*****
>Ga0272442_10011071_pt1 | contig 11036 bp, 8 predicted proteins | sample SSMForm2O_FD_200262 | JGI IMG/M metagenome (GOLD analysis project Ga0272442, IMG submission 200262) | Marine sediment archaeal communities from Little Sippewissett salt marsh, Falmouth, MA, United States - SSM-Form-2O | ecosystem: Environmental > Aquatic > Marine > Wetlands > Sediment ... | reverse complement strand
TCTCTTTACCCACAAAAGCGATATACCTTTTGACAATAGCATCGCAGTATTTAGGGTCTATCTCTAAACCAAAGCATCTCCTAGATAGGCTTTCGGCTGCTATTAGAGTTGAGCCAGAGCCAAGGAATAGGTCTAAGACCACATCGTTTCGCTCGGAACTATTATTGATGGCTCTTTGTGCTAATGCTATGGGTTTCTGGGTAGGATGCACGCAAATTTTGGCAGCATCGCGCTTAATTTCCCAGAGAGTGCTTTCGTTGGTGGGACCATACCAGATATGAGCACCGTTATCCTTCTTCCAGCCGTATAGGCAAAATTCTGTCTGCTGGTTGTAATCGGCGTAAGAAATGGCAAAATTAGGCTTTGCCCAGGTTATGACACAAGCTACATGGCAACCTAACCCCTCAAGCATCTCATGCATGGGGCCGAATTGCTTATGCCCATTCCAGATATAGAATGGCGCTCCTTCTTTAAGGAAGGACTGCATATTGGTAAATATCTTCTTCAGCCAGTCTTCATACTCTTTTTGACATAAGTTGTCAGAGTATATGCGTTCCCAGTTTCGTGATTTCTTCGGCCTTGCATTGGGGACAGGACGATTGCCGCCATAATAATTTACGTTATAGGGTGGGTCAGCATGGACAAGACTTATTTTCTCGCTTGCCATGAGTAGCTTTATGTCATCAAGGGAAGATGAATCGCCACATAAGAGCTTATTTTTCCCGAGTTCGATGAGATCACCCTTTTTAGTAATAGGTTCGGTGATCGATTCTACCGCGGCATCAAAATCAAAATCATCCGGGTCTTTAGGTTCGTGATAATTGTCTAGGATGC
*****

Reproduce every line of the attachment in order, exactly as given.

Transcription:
>Ga0272442_10011071_pt1 | contig 11036 bp, 8 predicted proteins | sample SSMForm2O_FD_200262 | JGI IMG/M metagenome (GOLD analysis project Ga0272442, IMG submission 200262) | Marine sediment archaeal communities from Little Sippewissett salt marsh, Falmouth, MA, United States - SSM-Form-2O | ecosystem: Environmental > Aquatic > Marine > Wetlands > Sediment ... | reverse complement strand
TCTCTTTACCCACAAAAGCGATATACCTTTTGACAATAGCATCGCAGTATTTAGGGTCTATCTCTAAACCAAAGCATCTCCTAGATAGGCTTTCGGCTGCTATTAGAGTTGAGCCAGAGCCAAGGAATAGGTCTAAGACCACATCGTTTCGCTCGGAACTATTATTGATGGCTCTTTGTGCTAATGCTATGGGTTTCTGGGTAGGATGCACGCAAATTTTGGCAGCATCGCGCTTAATTTCCCAGAGAGTGCTTTCGTTGGTGGGACCATACCAGATATGAGCACCGTTATCCTTCTTCCAGCCGTATAGGCAAAATTCTGTCTGCTGGTTGTAATCGGCGTAAGAAATGGCAAAATTAGGCTTTGCCCAGGTTATGACACAAGCTACATGGCAACCTAACCCCTCAAGCATCTCATGCATGGGGCCGAATTGCTTATGCCCATTCCAGATATAGAATGGCGCTCCTTCTTTAAGGAAGGACTGCATATTGGTAAATATCTTCTTCAGCCAGTCTTCATACTCTTTTTGACATAAGTTGTCAGAGTATATGCGTTCCCAGTTTCGTGATTTCTTCGGCCTTGCATTGGGGACAGGACGATTGCCGCCATAATAATTTACGTTATAGGGTGGGTCAGCATGGACAAGACTTATTTTCTCGCTTGCCATGAGTAGCTTTATGTCATCAAGGGAAGATGAATCGCCACATAAGAGCTTATTTTTCCCGAGTTCGATGAGATCACCCTTTTTAGTAATAGGTTCGGTGATCGATTCTACCGCGGCATCAAAATCAAAATCATCCGGGTCTTTAGGTTCGTGATAATTGTCTAGGATGC